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(This question relates to a problem I had at work a while ago, doing a little data mining at a car rental company. Names changed, of course.)

There was a flight of steps out the front of our building. It had a dodgy step on it, on which people often stub their toes.

I had records for everyone who works in the building, detailing how many times they climbed these steps and how many of these times they stubbed their toes on the dodgy step. There's a total of 3000 stair-climbing incidents and 1000 toe-stubbing incidents.

Jack climbed the steps 15 times and stubbed his toes 7 times, which is 2 more than you'd expect. What's the probability that this is just random, vs the probability that Joe is actually clumsy?

I'm pretty sure from half-remembered statistics 1 that its something to do with chi-squared, but beats me where to go from there.


Of course, we actually had several flights of steps, each with different rates of toe stubbing and instep bashing. How would I combine the stats from those to get a more accurate better likelihood of Joe being clumsy? We can assume that there's no systematic bias in respect of more clumsy people being inclined to use certain flights of steps.

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This question is probably more appropriate for where you're likely to get more answers. – Noah Snyder Aug 18 '10 at 18:18

A standard answer would be to assume that the number of times Joe stubs his toe out of 15 is a binomial random variable. If he's typical, then p = 1/3. Asking is it "random, or is Joe just clumsy," could be translated as asking how likely it is for someone to stub their toe at least 7 times out of 15 if the probability each time is only 1/3, that is, Prob(X>=7). A low probability indicates that the hypothesis that p = 1/3 should be rejected in favor of p > 1/3.

I computed this in Minitab, and found P(X>=7) = 0.20, that is, a 20% chance.

If you're a scientist, 20% isn't not strong enough evidence that Joe's clumsy. You need < 5%. If you're a judge, however, you might conclude that Joe is clumsy "beyond a reasonable doubt."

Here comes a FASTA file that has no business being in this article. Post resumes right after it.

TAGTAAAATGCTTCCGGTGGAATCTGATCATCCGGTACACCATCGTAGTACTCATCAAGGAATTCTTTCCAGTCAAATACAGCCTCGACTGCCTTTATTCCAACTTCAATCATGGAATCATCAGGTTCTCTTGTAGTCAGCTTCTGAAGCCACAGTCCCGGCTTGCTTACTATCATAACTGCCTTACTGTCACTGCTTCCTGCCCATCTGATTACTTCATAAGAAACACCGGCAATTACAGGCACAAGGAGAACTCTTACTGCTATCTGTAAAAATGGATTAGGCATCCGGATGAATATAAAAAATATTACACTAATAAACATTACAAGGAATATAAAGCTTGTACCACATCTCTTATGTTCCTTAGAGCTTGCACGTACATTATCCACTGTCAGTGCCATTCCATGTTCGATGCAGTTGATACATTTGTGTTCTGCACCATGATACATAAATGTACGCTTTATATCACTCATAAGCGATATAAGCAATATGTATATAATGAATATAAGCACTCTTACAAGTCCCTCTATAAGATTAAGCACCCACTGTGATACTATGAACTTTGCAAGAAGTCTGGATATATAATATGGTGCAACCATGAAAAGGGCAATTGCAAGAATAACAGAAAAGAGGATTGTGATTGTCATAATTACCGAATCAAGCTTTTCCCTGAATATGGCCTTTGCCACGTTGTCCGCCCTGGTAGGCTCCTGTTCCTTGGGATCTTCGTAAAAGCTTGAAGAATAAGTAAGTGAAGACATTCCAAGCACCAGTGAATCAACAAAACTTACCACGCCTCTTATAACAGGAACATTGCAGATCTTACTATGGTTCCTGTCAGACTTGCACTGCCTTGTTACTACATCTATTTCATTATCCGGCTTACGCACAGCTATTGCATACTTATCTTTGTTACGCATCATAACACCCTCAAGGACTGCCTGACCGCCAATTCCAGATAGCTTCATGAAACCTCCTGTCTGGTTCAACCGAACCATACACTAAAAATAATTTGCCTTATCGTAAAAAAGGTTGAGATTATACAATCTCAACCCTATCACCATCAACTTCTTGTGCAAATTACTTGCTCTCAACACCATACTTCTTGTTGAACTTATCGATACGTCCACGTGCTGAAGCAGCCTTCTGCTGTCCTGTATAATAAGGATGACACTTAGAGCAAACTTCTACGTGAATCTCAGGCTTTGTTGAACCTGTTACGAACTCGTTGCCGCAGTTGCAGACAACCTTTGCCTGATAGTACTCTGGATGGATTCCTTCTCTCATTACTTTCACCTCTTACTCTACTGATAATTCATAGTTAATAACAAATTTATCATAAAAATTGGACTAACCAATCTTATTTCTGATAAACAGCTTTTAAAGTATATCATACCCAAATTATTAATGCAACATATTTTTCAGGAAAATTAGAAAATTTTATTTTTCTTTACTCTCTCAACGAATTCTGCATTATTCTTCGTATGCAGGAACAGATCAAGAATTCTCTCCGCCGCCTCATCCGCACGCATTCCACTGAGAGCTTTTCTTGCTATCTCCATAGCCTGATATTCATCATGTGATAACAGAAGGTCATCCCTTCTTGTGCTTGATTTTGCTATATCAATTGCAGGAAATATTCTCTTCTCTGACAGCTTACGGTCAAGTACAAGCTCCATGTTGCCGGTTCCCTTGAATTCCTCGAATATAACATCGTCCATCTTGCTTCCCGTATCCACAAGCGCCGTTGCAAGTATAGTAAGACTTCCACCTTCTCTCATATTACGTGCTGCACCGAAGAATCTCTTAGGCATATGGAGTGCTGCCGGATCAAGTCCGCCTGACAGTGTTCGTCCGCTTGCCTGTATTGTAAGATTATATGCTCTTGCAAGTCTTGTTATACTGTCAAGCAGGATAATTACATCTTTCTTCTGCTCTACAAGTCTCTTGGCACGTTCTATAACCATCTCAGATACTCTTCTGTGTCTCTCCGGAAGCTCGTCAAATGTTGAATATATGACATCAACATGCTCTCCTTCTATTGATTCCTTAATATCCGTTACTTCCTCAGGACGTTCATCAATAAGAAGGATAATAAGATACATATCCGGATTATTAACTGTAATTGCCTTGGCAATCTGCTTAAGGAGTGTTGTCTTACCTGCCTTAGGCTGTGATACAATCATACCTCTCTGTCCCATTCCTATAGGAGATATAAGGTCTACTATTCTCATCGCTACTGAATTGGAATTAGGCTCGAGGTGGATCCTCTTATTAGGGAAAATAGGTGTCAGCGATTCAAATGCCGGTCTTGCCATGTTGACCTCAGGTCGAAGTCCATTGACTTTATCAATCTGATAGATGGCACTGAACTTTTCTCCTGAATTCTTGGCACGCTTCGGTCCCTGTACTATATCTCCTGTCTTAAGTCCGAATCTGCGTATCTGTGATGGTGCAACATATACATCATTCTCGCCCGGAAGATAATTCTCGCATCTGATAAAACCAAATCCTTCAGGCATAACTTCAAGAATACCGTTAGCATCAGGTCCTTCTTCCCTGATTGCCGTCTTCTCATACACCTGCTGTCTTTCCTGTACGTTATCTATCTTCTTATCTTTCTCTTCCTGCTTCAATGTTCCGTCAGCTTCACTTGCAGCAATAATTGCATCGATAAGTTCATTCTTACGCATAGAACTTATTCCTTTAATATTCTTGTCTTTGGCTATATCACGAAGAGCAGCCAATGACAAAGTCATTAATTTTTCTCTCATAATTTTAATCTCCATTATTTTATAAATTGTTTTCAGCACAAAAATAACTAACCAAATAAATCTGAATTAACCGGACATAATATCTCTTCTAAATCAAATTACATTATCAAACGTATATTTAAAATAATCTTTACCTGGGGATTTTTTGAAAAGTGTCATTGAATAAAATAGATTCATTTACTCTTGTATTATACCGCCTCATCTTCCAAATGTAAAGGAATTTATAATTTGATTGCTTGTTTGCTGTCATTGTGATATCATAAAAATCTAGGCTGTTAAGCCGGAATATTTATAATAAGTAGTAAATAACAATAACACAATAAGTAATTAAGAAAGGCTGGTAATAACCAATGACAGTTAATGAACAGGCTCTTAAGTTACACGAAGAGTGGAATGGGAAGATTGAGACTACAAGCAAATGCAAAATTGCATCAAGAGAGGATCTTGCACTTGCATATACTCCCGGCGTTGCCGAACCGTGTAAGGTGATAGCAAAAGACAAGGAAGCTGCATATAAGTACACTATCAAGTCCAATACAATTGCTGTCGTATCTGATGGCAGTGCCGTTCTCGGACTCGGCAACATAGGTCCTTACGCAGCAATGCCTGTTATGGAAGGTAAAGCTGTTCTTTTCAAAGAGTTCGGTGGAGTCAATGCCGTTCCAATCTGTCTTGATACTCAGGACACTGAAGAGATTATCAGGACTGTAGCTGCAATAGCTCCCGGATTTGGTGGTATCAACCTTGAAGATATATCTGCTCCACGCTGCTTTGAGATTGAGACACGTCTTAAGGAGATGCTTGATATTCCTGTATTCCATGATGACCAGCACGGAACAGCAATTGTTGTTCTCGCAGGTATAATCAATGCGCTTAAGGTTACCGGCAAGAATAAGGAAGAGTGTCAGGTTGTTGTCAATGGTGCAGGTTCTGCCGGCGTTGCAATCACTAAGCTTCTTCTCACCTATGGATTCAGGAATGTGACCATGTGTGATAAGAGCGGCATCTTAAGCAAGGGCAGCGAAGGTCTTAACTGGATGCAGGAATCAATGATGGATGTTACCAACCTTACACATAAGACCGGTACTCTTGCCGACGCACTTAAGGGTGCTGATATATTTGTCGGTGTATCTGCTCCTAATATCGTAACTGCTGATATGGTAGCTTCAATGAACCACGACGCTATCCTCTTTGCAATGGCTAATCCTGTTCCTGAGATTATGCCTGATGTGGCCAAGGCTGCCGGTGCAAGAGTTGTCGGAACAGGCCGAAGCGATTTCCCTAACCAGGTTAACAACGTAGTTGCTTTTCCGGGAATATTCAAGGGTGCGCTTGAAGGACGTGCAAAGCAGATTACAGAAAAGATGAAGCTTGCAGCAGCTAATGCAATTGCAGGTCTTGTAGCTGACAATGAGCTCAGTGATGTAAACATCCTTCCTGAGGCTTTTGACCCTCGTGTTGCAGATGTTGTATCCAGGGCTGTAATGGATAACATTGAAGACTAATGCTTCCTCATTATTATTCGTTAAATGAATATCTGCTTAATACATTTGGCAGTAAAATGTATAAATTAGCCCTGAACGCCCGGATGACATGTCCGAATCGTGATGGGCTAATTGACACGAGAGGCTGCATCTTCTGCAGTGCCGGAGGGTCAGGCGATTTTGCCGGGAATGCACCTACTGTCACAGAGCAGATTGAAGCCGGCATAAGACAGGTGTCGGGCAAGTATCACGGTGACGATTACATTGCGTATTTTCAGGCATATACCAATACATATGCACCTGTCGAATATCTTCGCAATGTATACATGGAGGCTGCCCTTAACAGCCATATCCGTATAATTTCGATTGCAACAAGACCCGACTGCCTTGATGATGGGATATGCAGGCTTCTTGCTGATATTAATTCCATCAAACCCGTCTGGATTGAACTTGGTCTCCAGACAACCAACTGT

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Thank you, but Oracle DBMS does not have minitab embedded in it, and I was more interested in the general question than in the particular instance of Joe. I'm dealing with potentially thousands of occurrences, so using the binomial distribution potentially will result in roundoff and overflow errors. – paulmurray Aug 19 '10 at 4:41

Of course, it also depends on whether there's some sort of selection bias going on, i.e. did you choose to ask about Jack because he stubbed his toe particularly often? If so, then David's answer shows that even if everyone is equally clumsy we would expect 20% of people to stub their toes at least 7 times out of 15, so it's entirely reasonable to conclude that some people were just that unlucky.

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if an issue is working with a binomial distribution with a large $n$, you could use a normal approximation to the binomial or perhaps a poisson approximation.

the normal approximation says that for $n$ large, the bin($n,p$) distribution is approximately N($np, np[1-p]$). the poisson approximation applies if $n$ is large and $p$ is small [rare occurrence, large number of trials] and approximates bin($n,p$) by Poi($np$).

from the numbers you cite, it sounds as tho the normal approximation would be a better bet.

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